2017 Nesting Season
Hope has been seen on camera several times in January 2017; on January 13 she was there chee-upping loudly; Terzo could be heard calling loudly back to her from off camera.
2016 Nesting Season
The nesting season started with the pair Hope (female) and E2 (male) as the resident pair. Hope laid her first egg on March 13. On March 15 E2 was found dead about a half mile away from the nest, apparently struck by a car. Despite being along, Hope proceeded to lay two more eggs. Then, on March 23, a new male peregrine arrived, and he was dubbed "Terzo", which means third in Italian. Hope laid a 4th egg on April 2. The 1st egg hatched on April 29. Inexplicably, Hope killed and ate the next two chicks as they hatched. The last chick died, too, and she ate it. The first-hatched chick, however, thrived. It was banded on May 29 and fledged two weeks later on June 13. This was the first successful fledging of a Peregrine at Pitt since 2013!
Although the reasons for Hope's aberrant behavior toward her other chicks and eggs cannot be known, it is worth noting that intruding female Peregrine Falcons were observed on camera at least two times prior to the hatching of her first egg, on April 8 and April 23. Intruders were subsequently observed there on June 22, August 2, August 14, and November 14. Meanwhile, between February and November, Hope herself was observed several times by falcon watchers at her old nest site on the Tarentum Bridge.
In the final days of the year, though, Terzo and Hope were seen engaging in courtship bowing displays at the Cathedral nest site.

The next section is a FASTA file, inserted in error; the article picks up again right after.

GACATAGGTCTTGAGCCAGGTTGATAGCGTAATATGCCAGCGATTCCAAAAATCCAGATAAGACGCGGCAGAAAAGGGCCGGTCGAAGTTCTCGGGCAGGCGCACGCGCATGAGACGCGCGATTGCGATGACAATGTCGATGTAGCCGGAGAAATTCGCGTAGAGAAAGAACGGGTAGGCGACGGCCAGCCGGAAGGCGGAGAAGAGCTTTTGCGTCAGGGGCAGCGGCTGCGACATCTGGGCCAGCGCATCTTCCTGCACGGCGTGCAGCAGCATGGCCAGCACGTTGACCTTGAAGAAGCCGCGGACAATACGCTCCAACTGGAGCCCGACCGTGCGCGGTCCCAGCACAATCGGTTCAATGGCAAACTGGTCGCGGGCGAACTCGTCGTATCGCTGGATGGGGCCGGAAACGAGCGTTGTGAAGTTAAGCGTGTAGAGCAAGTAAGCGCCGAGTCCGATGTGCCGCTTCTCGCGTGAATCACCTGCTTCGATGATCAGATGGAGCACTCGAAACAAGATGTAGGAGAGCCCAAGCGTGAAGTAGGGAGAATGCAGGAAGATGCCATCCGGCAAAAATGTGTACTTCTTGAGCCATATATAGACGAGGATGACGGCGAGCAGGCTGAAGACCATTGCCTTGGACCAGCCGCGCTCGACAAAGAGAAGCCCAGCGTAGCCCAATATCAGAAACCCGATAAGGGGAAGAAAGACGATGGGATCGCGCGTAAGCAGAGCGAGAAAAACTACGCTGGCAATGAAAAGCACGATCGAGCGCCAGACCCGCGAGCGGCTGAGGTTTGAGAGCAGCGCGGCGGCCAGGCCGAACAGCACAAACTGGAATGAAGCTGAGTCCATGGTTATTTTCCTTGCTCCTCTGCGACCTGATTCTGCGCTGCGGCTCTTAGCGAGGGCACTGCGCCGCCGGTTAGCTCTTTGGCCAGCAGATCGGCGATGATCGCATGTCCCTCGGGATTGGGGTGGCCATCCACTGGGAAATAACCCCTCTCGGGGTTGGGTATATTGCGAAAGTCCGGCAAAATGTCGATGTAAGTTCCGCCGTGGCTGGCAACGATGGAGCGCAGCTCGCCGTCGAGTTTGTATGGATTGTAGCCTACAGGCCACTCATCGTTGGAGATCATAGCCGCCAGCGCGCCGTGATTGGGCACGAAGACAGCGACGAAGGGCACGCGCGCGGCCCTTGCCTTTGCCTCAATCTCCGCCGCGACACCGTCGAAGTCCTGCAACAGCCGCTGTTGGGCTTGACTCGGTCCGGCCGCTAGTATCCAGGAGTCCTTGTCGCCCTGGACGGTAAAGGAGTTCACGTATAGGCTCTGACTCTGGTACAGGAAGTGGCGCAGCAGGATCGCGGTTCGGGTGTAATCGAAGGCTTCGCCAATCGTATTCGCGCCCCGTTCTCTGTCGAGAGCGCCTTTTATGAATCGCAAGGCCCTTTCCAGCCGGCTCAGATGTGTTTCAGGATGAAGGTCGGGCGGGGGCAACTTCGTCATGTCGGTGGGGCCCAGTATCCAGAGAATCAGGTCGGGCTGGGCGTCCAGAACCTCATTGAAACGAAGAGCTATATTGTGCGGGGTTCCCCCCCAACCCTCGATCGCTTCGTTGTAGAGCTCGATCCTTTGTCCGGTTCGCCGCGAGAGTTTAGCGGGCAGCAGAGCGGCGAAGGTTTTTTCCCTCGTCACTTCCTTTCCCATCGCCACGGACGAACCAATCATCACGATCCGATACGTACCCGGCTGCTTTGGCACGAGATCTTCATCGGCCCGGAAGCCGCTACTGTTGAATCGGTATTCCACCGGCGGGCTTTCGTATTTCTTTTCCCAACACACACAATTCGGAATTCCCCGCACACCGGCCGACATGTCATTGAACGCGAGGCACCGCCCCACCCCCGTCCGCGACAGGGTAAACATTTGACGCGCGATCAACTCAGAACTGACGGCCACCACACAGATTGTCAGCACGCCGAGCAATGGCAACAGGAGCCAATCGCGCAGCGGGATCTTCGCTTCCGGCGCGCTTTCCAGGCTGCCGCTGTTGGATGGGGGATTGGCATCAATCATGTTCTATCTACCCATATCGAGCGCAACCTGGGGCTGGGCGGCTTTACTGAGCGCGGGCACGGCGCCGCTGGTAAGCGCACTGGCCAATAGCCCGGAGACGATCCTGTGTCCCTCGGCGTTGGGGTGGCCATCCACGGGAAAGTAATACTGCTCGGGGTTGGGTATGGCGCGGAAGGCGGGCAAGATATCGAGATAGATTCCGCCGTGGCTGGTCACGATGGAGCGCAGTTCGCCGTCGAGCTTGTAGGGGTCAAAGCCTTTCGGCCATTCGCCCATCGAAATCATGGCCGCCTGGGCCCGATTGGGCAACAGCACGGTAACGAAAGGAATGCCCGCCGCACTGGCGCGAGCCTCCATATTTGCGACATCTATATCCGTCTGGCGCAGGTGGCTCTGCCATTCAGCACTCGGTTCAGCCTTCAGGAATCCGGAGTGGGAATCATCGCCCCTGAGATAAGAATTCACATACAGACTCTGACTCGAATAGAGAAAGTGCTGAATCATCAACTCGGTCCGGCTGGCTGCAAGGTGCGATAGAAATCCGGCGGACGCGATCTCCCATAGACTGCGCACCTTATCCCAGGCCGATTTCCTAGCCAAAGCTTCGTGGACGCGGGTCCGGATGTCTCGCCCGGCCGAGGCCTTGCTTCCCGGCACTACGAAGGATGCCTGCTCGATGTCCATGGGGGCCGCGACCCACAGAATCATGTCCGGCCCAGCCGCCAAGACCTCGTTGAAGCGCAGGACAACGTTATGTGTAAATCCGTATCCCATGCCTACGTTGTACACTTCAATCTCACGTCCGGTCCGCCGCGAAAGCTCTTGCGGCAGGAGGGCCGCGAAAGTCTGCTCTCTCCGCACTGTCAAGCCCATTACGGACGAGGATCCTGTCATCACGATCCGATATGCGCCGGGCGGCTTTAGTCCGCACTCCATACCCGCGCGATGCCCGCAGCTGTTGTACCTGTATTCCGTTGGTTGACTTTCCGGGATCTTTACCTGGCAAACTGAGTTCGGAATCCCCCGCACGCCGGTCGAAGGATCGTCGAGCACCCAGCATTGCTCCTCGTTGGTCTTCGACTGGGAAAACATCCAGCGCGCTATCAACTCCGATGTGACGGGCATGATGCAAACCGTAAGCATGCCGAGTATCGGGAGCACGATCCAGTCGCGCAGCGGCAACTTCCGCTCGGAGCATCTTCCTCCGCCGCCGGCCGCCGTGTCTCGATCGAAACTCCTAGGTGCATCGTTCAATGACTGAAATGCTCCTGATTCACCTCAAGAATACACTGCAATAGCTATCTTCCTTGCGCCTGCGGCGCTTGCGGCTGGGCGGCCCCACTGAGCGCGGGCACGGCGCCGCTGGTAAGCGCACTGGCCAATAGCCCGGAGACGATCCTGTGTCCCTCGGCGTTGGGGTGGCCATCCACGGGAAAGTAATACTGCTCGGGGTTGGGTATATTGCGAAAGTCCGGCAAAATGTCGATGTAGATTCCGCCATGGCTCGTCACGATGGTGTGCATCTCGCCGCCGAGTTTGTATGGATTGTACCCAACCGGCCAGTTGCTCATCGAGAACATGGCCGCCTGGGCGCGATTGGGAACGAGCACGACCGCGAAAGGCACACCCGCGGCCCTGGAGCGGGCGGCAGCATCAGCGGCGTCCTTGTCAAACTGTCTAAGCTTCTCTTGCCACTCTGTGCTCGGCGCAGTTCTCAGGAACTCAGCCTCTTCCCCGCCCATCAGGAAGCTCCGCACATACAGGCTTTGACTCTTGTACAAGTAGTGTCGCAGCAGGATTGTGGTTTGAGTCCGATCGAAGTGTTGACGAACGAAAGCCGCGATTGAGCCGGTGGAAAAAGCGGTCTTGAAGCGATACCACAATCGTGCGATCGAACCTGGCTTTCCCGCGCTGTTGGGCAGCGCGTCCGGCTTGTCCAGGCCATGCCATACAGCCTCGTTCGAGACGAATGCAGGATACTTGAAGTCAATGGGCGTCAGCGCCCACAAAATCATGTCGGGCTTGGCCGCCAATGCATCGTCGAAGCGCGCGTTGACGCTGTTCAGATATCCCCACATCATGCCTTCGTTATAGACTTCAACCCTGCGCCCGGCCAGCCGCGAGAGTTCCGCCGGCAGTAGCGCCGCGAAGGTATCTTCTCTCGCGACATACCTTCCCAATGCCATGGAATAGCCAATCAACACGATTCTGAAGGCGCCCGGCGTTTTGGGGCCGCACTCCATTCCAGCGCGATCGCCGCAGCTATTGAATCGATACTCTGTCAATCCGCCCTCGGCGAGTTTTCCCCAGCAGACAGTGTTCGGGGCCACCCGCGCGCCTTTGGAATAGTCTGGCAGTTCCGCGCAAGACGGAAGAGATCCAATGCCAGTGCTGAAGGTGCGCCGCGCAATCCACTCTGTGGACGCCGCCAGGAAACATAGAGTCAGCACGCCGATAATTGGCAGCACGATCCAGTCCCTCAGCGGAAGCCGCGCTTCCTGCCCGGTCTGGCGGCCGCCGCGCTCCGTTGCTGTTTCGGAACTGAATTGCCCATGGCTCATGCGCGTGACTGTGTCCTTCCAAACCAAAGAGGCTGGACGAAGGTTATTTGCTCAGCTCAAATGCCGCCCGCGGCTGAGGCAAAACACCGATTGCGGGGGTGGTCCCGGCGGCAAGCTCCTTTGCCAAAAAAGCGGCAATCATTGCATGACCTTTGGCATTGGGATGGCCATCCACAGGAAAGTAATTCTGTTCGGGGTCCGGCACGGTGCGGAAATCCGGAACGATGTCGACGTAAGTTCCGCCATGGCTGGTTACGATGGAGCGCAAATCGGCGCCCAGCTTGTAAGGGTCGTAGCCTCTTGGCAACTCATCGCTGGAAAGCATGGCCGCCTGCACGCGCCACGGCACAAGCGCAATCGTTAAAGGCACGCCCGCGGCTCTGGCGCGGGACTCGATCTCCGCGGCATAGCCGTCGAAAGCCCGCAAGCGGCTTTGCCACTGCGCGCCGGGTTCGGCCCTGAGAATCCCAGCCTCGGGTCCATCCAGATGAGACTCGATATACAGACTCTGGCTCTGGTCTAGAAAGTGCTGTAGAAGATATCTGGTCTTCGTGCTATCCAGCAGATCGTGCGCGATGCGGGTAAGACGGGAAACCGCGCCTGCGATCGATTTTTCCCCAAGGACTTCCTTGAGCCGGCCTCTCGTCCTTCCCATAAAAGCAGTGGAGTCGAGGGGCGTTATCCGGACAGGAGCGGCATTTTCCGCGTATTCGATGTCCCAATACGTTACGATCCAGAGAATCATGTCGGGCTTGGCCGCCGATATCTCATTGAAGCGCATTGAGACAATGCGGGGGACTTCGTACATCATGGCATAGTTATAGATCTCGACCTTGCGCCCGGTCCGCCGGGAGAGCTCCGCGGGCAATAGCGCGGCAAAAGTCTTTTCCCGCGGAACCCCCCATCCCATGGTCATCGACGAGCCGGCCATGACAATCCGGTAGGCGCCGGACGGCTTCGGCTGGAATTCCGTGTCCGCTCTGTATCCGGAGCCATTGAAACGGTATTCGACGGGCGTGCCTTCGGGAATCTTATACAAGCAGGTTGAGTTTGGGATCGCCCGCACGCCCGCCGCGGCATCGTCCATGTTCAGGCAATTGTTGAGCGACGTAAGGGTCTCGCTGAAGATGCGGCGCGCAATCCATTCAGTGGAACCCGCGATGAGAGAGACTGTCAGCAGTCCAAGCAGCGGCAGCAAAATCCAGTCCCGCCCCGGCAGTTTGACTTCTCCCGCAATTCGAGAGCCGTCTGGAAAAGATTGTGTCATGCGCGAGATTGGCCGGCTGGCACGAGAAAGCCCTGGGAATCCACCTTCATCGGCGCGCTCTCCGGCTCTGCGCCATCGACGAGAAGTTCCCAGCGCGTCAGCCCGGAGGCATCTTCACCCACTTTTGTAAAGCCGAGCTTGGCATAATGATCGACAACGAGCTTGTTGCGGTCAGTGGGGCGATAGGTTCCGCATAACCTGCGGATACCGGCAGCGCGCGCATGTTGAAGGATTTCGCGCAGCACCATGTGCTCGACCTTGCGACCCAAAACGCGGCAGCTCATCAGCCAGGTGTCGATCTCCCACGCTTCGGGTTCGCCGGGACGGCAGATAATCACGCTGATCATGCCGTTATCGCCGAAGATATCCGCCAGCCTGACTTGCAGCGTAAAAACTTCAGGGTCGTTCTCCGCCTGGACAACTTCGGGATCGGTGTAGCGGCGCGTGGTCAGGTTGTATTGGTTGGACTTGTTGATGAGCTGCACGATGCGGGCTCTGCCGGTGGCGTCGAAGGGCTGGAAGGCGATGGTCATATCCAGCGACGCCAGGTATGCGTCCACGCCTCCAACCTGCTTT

History of Nesting at Pitt
Peregrines have nested at the University of Pittsburgh's Cathedral of Learning for 12 years. Dorothy began nesting here in 2002 with her first mate, Erie. In the fall of 2007, when Erie disappeared, another male (Erie II, or E2) showed up. Dorothy fledged a total of 22 chicks in seven years with Erie and another 20 chicks with E2. Her last nesting attempt, in 2015, was unsuccessful, and in November 2015 a new female appeared at the nest box with E2. We assume that Dorothy finally succumbed to the effects of her very old age (almost 17 years old) for a wild Peregrine.
A replacement female for Dorothy, known as "Hope," did not have to come from very far away. She tried, mostly unsuccessfully, to nest at the Tarentum Bridge (about twelve miles away as the falcon flies) for several years. Presumably, E2 somehow made his unmated status known--perhaps with conspicuous flight and vocal behaviors--and Hope decided to join him in Oakland at the Cathedral of Learning.
For up-to-date news and views about all Pittsburgh's peregrines, visit "Outside My Window,"Kate St. John's Bird Blog.
Many thanks to our partners: University of Pittsburgh, WildEarth, M&P Security Solutions, and the Pennsylvania Game Commission.
Our sincere thanks to PixController, Inc. for providing many years of nest cam maintenance and support.
Alternate Nest View
Click on the picture below for an image that refreshes automatically every 15 seconds.